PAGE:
March 27 (Bloomberg) -- Wheat rose to the highest in almost five weeks on speculation that U.S. farmers will plant fewer acres with spring varieties than forecast due to cold, wet weather. Corn gained while soybeans fell.
A flood warning is in effect in some regions of North Dakota, the largest producer of spring wheat in the U.S., according to National Weather Service. Wheat acreage may climb to the highest in four years, according to a survey of 32 analysts by Bloomberg News. Farmers will plant the most soybean acres ever, and corn seeding may rise to the highest since 1936, according to the survey.
Seeding "could come in below expectations due to the unfavorable weather that we’ve been seeing in the northern spring-wheat states," Terry Reilly, a senior commodity analyst at Chicago-based Futures International LLC, said in a telephone interview. "The outlook calls for a wet and cold bias for the northern spring-wheat states and some producers may take that into account and switch over to other crops, such as hay."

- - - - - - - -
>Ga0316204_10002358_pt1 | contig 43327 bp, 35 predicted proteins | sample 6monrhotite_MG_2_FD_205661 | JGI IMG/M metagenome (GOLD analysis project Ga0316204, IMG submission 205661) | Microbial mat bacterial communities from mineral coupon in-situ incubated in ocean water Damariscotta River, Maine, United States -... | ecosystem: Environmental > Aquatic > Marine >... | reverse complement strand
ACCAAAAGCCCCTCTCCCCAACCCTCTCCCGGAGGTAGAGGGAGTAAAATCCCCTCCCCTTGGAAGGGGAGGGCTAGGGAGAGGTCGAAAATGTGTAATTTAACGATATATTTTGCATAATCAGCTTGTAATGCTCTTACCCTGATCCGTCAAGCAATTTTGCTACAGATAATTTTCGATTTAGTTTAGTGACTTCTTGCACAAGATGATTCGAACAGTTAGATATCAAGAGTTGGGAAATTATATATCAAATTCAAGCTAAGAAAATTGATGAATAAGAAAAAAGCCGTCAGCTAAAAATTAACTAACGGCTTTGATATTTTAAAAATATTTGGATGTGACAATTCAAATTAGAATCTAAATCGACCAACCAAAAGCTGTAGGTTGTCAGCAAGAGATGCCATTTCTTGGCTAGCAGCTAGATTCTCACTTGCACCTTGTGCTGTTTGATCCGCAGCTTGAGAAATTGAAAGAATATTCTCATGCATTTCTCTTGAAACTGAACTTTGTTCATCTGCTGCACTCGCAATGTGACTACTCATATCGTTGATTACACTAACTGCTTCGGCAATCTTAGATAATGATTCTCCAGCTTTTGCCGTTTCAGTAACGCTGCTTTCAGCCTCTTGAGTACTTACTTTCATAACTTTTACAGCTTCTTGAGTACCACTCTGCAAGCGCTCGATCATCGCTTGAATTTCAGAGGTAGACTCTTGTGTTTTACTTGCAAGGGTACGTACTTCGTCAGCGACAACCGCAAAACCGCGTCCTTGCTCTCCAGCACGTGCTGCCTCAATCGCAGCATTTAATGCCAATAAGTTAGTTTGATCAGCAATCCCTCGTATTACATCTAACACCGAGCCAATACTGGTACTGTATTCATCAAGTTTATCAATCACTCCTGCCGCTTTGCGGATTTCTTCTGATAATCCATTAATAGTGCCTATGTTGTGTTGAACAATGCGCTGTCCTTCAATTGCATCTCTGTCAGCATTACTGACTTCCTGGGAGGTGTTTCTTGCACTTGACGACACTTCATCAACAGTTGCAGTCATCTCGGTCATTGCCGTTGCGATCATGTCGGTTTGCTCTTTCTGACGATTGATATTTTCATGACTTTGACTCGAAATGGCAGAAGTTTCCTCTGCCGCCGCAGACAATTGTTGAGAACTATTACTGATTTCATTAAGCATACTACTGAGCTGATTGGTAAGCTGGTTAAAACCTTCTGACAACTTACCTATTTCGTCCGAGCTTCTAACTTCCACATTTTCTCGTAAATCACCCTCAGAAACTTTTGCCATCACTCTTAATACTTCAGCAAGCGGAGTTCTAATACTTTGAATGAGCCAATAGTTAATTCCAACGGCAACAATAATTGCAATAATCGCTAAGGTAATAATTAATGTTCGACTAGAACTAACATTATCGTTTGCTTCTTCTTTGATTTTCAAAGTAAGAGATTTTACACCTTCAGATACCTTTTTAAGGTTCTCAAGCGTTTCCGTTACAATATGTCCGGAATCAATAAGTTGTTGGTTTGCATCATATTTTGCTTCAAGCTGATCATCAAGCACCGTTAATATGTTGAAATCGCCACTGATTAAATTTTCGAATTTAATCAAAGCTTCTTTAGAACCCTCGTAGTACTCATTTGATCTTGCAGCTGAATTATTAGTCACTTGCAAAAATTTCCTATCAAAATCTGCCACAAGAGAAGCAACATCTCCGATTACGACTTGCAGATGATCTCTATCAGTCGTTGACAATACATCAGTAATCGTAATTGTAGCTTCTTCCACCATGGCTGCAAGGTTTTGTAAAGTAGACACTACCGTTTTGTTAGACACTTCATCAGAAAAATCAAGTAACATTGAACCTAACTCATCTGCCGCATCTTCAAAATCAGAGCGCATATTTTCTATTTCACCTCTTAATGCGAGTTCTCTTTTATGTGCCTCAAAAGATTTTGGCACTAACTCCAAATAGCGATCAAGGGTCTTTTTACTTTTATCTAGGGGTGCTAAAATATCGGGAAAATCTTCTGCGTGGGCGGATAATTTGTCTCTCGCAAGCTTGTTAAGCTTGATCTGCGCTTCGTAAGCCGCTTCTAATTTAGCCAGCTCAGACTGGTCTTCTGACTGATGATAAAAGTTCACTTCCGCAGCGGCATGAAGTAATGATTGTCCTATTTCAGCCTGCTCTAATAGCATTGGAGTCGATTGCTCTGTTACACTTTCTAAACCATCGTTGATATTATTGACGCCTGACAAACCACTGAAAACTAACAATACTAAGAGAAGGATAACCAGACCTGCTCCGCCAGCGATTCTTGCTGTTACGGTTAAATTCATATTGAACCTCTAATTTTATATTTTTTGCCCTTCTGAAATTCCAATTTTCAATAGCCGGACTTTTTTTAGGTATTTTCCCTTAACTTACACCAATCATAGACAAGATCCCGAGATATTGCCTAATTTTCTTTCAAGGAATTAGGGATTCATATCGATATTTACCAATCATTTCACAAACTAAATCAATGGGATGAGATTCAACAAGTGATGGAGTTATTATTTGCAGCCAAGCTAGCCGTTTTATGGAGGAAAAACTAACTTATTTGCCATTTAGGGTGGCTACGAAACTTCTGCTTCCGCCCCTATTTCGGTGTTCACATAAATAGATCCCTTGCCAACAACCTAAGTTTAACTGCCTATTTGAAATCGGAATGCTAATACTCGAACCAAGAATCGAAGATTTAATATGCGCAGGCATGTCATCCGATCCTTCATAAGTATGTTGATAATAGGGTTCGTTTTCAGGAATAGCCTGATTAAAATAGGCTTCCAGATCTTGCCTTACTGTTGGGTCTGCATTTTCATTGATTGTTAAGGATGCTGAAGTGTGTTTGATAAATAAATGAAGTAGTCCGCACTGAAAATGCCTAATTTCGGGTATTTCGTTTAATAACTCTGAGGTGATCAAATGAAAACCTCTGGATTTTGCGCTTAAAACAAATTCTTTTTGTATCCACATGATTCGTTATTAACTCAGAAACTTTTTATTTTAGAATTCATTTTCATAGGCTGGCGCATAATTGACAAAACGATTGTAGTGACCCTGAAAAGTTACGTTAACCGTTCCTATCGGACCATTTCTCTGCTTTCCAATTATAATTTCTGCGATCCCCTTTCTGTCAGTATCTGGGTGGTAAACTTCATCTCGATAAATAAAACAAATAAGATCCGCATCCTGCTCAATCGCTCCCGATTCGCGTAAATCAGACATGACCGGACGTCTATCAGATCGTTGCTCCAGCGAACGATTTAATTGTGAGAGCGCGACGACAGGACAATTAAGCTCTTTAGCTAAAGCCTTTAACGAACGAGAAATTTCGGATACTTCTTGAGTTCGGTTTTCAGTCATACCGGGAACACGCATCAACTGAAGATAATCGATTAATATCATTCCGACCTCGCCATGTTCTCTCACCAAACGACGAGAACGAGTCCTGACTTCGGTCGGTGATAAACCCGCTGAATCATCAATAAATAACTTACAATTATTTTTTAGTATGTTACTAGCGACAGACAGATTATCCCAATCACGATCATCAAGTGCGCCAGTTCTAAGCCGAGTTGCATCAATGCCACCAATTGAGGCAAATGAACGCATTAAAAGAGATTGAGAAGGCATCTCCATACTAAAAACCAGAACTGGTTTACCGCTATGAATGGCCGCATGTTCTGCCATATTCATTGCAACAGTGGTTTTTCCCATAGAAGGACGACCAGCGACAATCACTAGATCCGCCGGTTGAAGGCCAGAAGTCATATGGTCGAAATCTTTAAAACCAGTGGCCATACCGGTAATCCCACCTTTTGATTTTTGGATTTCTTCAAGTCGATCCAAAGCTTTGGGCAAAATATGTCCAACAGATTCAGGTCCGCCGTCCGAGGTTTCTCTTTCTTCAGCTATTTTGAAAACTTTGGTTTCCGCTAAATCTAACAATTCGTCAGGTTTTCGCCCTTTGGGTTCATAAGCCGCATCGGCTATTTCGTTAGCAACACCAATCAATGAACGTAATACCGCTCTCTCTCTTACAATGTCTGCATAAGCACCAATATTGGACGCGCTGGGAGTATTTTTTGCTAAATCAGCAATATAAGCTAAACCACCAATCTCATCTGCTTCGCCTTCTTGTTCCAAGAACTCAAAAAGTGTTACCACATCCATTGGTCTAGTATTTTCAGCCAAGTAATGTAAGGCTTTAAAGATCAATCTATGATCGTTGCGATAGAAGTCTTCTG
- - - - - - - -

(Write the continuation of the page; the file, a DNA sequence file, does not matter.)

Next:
Wheat futures for May delivery added 1.2 percent to $7.40 a bushel at 10:53 a.m. on the Chicago Board of Trade, the highest since Feb. 21.
Corn futures for May delivery advanced 0.5 percent to $7.3375 a bushel in Chicago. Soybean futures for May delivery slid less than 0.1 percent to $14.475 a bushel on the CBOT.
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